The European climber reached Hunza alone, by bus, on the notorious Karakoram Highway. Here, he spent his time in remote villages sharing his knowledge and passion for the mountains with the locals. He gave out crampons, ice axes and ropes and taught glacier safety and rope techniques to young climbers and budding alpinists. There was no organisation funding his efforts, no sponsors – just hard earned savings.
During his stay in the Hunza Valley, James always kept an eye on the weather. When a promising weather window appeared, he took a break from teaching and ventured into the heart of the mountains. In this way he opened three new routes in completely unsupported alpine style: the North East Wall of Passu East 7295m (two and half weeks alone in the mountains), a first ascent of Passu North 6884m and the South ridge of Maidon Sar 6090 m.
In the printed version of the Montana magazine, Martin Stolárik and I always award our annual “Big Heart” prize: an award for climbers that made an impression on us due to their spark and attitude. It’s all about projects driven by pure motivation, without excessive promo, done in a small team and in alpine style. We have decided to give the 2021 “Big Heart” award to twenty-four-year-old James Price, for his inspirational climbs and philosophy on his Karakoram expedition.
James is a British Alpinist currently living in the French Alps where he enjoys working as a healthcare assistant in a nursing home.
WHEN MOUNTAINS CALL
Does your job allow you to take off to the mountains regularly?
My job’s certainly not easy, when I’m at work, I usually have long, intense days… and it can be a challenge to schedule climbing into my weekly routine. So I usually work winters to save up and then climb through the summer. The good news is there’s lots of work in the medical sector and it’s very easy to start up again.
Why did you choose Pakistan for the 2021 season?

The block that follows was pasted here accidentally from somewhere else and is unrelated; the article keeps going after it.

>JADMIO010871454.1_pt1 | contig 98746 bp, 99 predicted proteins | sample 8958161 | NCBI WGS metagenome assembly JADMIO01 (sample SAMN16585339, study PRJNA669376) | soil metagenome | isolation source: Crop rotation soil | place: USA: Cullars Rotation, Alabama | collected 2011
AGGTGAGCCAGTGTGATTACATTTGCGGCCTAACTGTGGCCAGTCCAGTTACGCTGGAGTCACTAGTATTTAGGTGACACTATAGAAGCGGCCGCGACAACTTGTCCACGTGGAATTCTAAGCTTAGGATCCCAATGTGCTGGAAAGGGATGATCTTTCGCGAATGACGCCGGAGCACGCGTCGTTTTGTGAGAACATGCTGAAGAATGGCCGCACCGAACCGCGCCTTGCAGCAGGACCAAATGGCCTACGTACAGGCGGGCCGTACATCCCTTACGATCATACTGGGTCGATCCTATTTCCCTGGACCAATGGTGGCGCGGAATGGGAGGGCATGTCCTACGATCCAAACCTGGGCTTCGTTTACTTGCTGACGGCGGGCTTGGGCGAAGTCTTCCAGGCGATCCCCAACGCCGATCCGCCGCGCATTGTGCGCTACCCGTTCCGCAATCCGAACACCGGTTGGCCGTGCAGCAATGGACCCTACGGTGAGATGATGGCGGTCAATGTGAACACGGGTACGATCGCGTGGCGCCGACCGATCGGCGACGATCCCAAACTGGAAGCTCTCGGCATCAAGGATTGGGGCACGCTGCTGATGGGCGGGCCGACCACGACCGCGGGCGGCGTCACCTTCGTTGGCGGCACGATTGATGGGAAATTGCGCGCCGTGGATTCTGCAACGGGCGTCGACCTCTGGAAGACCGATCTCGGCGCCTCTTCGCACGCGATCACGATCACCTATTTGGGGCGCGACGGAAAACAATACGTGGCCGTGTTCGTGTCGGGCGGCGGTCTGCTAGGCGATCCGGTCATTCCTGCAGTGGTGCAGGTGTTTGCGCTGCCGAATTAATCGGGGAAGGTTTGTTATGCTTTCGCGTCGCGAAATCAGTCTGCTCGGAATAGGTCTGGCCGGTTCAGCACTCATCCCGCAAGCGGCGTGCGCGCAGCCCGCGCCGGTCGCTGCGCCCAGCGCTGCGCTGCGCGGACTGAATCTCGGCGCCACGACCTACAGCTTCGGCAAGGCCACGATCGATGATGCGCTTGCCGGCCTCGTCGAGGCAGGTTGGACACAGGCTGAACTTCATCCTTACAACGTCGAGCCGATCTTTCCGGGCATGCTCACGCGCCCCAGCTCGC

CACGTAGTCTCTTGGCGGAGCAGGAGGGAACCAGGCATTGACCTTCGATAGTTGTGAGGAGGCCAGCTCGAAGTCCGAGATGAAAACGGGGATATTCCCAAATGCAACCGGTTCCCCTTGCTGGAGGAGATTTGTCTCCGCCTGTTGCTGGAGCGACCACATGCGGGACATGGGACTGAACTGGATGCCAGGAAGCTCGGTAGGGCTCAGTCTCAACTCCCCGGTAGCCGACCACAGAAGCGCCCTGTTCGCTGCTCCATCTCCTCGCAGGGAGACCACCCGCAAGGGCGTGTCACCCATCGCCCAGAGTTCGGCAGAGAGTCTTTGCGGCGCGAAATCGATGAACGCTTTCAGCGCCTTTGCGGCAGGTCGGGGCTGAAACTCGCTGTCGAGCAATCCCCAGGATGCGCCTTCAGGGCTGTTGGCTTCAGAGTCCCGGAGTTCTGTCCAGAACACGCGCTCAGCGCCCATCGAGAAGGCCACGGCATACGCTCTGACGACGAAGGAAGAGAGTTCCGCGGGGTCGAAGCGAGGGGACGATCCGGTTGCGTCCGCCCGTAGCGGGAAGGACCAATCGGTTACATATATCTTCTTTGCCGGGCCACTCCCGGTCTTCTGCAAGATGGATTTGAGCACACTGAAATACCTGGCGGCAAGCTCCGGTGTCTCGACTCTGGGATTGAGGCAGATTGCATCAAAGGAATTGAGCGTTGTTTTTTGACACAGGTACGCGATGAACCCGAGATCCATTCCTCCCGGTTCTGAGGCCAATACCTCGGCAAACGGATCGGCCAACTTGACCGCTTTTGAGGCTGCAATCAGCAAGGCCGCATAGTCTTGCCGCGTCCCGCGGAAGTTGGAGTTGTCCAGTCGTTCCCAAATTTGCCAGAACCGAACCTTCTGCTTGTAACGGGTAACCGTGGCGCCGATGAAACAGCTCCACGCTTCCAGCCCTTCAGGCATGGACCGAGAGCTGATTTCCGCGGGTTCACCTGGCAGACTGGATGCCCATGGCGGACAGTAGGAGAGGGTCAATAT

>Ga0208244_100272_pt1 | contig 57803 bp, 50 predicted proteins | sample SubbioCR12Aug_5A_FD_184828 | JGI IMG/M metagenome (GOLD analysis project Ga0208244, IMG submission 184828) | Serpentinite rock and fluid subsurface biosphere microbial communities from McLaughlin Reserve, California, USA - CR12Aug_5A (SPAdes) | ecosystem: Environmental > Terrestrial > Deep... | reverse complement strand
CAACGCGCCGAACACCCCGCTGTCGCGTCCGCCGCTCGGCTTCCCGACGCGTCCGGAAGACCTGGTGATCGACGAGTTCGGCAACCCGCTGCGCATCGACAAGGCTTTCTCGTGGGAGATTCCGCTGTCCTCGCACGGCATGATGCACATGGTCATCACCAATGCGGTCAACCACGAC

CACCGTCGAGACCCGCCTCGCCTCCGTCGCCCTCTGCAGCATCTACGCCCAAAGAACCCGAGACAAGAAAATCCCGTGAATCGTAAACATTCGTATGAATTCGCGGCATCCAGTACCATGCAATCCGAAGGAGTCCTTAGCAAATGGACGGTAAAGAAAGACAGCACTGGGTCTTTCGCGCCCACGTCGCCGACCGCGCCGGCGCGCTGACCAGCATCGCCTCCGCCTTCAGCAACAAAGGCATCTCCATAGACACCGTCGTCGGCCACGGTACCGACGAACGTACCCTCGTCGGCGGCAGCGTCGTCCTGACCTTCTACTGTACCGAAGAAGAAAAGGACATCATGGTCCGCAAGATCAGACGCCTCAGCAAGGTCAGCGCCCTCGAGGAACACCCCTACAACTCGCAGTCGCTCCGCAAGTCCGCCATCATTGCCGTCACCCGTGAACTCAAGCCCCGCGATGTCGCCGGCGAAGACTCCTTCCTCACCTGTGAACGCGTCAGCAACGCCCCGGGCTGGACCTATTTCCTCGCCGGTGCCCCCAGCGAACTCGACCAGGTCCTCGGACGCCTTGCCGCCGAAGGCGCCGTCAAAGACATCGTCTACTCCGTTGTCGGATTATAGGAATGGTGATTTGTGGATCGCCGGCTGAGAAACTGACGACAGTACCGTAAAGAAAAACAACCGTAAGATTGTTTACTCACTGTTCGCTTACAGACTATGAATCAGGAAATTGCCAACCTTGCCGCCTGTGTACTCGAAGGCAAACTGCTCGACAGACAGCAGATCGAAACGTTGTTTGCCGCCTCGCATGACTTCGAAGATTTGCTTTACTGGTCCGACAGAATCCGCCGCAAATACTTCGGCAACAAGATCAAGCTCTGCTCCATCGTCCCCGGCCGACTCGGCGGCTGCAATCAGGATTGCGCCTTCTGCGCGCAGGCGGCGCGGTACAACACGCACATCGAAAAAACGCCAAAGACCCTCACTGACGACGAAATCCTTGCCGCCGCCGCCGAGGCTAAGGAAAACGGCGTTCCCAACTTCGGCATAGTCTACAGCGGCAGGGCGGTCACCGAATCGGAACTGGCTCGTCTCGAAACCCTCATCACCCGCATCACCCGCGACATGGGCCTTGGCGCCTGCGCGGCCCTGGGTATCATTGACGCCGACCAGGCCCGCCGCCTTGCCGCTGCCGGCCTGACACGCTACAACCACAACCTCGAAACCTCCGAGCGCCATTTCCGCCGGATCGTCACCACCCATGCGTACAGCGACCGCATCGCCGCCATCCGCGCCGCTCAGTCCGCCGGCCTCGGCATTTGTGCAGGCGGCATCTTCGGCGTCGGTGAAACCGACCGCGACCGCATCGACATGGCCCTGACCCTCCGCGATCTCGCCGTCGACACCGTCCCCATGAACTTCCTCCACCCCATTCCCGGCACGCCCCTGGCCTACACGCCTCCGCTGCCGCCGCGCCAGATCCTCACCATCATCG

I had already been to the Hunza valley in 2020 and during that first visit I made lots of friends, many of whom were keen to explore the mountains. Some of them were already working as mountain guides or porters but no one had proper equipment or knowledge in rope techniques and glacier safety. So I decided to return with some equipment from France, and try and teach some of the basics: using ropes and just generally moving around the mountains in a safer way.
So the locals are interested in climbing the mountains?
Yes! In recent years there has been a big shift to venture into the mountains for leisure. Especially amongst young people, who no longer view the mountains as just a means to make money (hunting, mining, guiding and portering) but also as a place to explore and enjoy. They’re excited! During my time there I was able to climb some five and six thousand meter peaks with the young locals. An amazing experience for them and for me.
How do the young Pakistani climbers move around in the mountains? Are they agile?
For climbing, they have incredible potential: they are gifted physically and have a very good respect for the mountains and nature. I think we’ll have plenty of strong, good climbers coming from Pakistan on the scene pretty soon. Some of the locals have also tried making skis and snowboards with planks of wood to make the most of the winter snow fall.